After leaving the primary school, I attended a junior high school for sighted children. It was very hard for me because there were no braille books and the teachers did not know how to teach children who were visually impaired. When I finished junior high school I went to a high school for sighted students. My years attending mainstream schools led me to discover that there was a huge lack of facilities for people who are visually impaired. In those days braille books were the only means of education for visually impaired students. At junior high and high school, there were no braille books and there were very few writing frames or braille paper.
When I completed high school I tried to enter many universities, but they all refused my application because of my blindness. Some other visually impaired applicants and I therefore began a hunger strike. Suddenly, the university decided to let us enter, but again there were no facilities. The university teachers didn't know anything about braille or how to teach visually impaired students. Some of the teachers cooperated with us, but some did not. For example, one day in class I was taking notes on my braille slate, but the teacher thought I was playing. He told me to stop playing, to stand up and leave the room. I complained to the head of the department, and I showed the teacher who had asked me to leave his class that I had actually been taking notes, not playing. He was very surprised when I read my braille notes to him. He thought it was like magic.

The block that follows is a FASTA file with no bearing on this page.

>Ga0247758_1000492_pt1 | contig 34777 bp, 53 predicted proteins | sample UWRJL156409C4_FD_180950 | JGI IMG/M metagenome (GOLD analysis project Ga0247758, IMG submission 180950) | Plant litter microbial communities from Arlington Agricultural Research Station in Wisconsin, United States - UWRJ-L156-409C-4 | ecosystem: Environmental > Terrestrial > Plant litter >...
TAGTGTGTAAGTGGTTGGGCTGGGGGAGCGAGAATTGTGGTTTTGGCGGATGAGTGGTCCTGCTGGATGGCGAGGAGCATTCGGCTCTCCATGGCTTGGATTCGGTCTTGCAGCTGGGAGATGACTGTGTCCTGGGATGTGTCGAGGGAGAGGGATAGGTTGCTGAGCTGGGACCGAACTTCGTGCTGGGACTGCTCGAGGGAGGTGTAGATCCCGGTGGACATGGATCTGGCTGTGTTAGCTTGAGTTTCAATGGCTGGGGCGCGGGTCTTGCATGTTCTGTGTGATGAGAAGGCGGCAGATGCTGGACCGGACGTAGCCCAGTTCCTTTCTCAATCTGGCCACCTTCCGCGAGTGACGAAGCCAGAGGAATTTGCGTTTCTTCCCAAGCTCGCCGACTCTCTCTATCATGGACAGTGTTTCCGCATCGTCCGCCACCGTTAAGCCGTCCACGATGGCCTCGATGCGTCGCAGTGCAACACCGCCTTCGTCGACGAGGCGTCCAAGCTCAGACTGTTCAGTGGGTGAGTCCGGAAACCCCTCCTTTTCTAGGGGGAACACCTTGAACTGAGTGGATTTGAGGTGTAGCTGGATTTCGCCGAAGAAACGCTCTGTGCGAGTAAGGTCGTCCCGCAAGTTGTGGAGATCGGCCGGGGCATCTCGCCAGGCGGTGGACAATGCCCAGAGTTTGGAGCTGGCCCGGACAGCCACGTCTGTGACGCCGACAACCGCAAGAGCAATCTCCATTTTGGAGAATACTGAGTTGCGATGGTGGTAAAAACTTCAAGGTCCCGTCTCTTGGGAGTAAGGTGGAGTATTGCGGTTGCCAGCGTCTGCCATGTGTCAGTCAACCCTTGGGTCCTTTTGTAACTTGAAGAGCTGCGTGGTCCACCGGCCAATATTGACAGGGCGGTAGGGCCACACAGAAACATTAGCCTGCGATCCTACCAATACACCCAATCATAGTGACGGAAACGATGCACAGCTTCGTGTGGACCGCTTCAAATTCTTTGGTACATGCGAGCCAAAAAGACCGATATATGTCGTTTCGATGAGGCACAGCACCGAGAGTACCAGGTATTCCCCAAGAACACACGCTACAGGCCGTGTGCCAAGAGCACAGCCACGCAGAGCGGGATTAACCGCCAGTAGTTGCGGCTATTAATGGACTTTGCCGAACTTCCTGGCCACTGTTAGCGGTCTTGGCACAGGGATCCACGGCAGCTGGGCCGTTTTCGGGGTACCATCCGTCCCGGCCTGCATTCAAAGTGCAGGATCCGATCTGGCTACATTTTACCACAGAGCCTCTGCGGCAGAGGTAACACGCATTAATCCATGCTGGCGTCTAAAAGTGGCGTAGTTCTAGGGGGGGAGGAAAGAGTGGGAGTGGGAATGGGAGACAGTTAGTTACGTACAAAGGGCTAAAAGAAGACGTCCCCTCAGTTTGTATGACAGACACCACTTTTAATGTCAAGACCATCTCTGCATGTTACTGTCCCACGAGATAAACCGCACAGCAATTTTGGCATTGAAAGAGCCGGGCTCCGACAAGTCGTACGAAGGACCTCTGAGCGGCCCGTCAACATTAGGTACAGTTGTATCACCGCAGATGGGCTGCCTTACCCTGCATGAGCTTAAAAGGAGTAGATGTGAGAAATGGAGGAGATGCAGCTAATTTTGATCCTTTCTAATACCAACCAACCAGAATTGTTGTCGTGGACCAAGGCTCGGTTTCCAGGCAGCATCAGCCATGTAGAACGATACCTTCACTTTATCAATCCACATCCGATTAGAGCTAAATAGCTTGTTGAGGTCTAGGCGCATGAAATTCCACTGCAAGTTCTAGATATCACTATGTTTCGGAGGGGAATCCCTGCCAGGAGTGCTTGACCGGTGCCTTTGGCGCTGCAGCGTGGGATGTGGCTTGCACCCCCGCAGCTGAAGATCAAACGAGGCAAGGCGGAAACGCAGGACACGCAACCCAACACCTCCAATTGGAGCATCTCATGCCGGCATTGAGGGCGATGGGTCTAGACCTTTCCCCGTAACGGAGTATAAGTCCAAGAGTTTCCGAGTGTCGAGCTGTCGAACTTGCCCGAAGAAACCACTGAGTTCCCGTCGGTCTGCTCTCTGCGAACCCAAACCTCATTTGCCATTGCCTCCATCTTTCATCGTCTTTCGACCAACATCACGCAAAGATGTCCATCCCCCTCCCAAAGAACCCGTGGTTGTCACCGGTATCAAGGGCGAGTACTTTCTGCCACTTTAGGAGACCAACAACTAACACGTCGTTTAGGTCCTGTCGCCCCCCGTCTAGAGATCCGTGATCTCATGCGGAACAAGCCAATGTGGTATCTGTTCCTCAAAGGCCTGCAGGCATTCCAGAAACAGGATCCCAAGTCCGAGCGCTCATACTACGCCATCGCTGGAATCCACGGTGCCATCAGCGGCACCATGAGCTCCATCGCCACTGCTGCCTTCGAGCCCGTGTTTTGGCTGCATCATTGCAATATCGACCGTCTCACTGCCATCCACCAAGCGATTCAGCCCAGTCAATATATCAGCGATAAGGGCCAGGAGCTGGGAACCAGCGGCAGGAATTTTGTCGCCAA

In spite of these difficulties, with the great support of some teachers, family members and friends, I graduated with honors in history from Chittagong University and obtained a Master's degree in General History.